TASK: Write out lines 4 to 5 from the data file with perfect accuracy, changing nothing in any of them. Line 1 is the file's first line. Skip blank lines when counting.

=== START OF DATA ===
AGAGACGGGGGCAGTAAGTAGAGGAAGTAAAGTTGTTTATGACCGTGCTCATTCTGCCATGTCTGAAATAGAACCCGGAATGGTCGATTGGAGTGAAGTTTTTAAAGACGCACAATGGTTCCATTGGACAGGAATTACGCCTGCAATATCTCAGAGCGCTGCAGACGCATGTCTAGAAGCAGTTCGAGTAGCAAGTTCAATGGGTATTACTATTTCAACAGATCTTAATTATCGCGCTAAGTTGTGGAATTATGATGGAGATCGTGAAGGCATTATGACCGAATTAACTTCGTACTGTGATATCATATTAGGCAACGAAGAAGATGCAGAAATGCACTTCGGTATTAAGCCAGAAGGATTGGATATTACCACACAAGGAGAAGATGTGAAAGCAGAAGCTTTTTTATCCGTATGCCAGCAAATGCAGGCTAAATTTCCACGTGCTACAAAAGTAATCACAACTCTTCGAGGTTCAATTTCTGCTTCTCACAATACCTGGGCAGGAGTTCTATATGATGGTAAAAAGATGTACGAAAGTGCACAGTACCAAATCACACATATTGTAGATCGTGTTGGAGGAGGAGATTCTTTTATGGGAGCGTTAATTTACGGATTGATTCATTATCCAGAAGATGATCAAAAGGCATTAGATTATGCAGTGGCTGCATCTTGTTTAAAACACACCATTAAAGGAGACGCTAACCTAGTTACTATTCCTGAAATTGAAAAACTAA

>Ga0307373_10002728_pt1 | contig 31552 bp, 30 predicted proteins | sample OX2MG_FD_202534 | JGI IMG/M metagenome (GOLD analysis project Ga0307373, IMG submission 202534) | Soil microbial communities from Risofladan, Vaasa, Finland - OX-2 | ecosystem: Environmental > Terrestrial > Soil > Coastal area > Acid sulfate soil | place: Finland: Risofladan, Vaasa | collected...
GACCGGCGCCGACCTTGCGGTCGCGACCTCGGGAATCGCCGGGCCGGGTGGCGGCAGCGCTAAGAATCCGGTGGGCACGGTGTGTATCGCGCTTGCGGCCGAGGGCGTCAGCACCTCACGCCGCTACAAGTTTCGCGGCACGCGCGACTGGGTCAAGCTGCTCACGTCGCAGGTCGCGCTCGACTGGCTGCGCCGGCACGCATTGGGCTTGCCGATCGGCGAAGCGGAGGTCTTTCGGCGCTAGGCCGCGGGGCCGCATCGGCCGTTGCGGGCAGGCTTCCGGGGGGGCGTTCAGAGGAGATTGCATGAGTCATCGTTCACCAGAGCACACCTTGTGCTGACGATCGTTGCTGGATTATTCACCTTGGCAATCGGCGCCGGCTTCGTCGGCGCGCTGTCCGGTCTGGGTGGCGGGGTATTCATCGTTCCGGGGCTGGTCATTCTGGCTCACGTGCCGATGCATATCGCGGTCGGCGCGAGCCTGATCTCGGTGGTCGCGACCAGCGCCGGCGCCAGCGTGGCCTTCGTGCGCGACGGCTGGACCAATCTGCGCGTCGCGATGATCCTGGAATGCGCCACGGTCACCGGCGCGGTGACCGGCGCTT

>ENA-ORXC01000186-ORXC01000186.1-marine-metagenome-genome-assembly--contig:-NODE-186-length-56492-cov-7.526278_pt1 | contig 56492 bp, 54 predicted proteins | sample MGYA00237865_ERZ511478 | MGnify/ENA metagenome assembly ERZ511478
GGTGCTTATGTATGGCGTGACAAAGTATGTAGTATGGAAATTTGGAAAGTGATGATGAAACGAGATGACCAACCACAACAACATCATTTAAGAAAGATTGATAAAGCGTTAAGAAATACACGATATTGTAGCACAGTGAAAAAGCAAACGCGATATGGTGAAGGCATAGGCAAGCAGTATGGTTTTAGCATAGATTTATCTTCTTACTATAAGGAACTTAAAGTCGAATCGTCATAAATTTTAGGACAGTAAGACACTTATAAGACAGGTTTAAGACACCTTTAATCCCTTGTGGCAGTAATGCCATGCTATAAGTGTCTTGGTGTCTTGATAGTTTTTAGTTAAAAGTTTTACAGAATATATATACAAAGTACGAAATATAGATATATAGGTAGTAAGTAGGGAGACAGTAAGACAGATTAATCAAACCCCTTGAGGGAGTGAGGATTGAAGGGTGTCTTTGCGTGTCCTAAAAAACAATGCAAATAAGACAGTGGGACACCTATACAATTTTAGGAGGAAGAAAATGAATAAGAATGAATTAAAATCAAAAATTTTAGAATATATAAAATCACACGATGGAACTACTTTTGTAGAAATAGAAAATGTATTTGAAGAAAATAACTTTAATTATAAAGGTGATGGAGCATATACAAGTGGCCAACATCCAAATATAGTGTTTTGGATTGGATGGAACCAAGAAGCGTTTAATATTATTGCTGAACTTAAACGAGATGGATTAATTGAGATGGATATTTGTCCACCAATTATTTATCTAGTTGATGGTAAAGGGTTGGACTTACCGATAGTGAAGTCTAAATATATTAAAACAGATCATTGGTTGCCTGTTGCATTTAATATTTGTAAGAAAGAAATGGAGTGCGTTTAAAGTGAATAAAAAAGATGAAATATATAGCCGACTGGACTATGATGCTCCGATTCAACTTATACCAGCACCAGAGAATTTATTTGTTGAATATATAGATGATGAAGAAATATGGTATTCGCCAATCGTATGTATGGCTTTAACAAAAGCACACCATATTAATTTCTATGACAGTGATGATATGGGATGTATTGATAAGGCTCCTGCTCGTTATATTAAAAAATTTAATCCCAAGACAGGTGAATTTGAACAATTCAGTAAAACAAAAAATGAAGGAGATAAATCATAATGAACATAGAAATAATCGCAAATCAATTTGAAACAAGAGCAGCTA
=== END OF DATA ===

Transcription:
>ENA-ORXC01000186-ORXC01000186.1-marine-metagenome-genome-assembly--contig:-NODE-186-length-56492-cov-7.526278_pt1 | contig 56492 bp, 54 predicted proteins | sample MGYA00237865_ERZ511478 | MGnify/ENA metagenome assembly ERZ511478
GGTGCTTATGTATGGCGTGACAAAGTATGTAGTATGGAAATTTGGAAAGTGATGATGAAACGAGATGACCAACCACAACAACATCATTTAAGAAAGATTGATAAAGCGTTAAGAAATACACGATATTGTAGCACAGTGAAAAAGCAAACGCGATATGGTGAAGGCATAGGCAAGCAGTATGGTTTTAGCATAGATTTATCTTCTTACTATAAGGAACTTAAAGTCGAATCGTCATAAATTTTAGGACAGTAAGACACTTATAAGACAGGTTTAAGACACCTTTAATCCCTTGTGGCAGTAATGCCATGCTATAAGTGTCTTGGTGTCTTGATAGTTTTTAGTTAAAAGTTTTACAGAATATATATACAAAGTACGAAATATAGATATATAGGTAGTAAGTAGGGAGACAGTAAGACAGATTAATCAAACCCCTTGAGGGAGTGAGGATTGAAGGGTGTCTTTGCGTGTCCTAAAAAACAATGCAAATAAGACAGTGGGACACCTATACAATTTTAGGAGGAAGAAAATGAATAAGAATGAATTAAAATCAAAAATTTTAGAATATATAAAATCACACGATGGAACTACTTTTGTAGAAATAGAAAATGTATTTGAAGAAAATAACTTTAATTATAAAGGTGATGGAGCATATACAAGTGGCCAACATCCAAATATAGTGTTTTGGATTGGATGGAACCAAGAAGCGTTTAATATTATTGCTGAACTTAAACGAGATGGATTAATTGAGATGGATATTTGTCCACCAATTATTTATCTAGTTGATGGTAAAGGGTTGGACTTACCGATAGTGAAGTCTAAATATATTAAAACAGATCATTGGTTGCCTGTTGCATTTAATATTTGTAAGAAAGAAATGGAGTGCGTTTAAAGTGAATAAAAAAGATGAAATATATAGCCGACTGGACTATGATGCTCCGATTCAACTTATACCAGCACCAGAGAATTTATTTGTTGAATATATAGATGATGAAGAAATATGGTATTCGCCAATCGTATGTATGGCTTTAACAAAAGCACACCATATTAATTTCTATGACAGTGATGATATGGGATGTATTGATAAGGCTCCTGCTCGTTATATTAAAAAATTTAATCCCAAGACAGGTGAATTTGAACAATTCAGTAAAACAAAAAATGAAGGAGATAAATCATAATGAACATAGAAATAATCGCAAATCAATTTGAAACAAGAGCAGCTA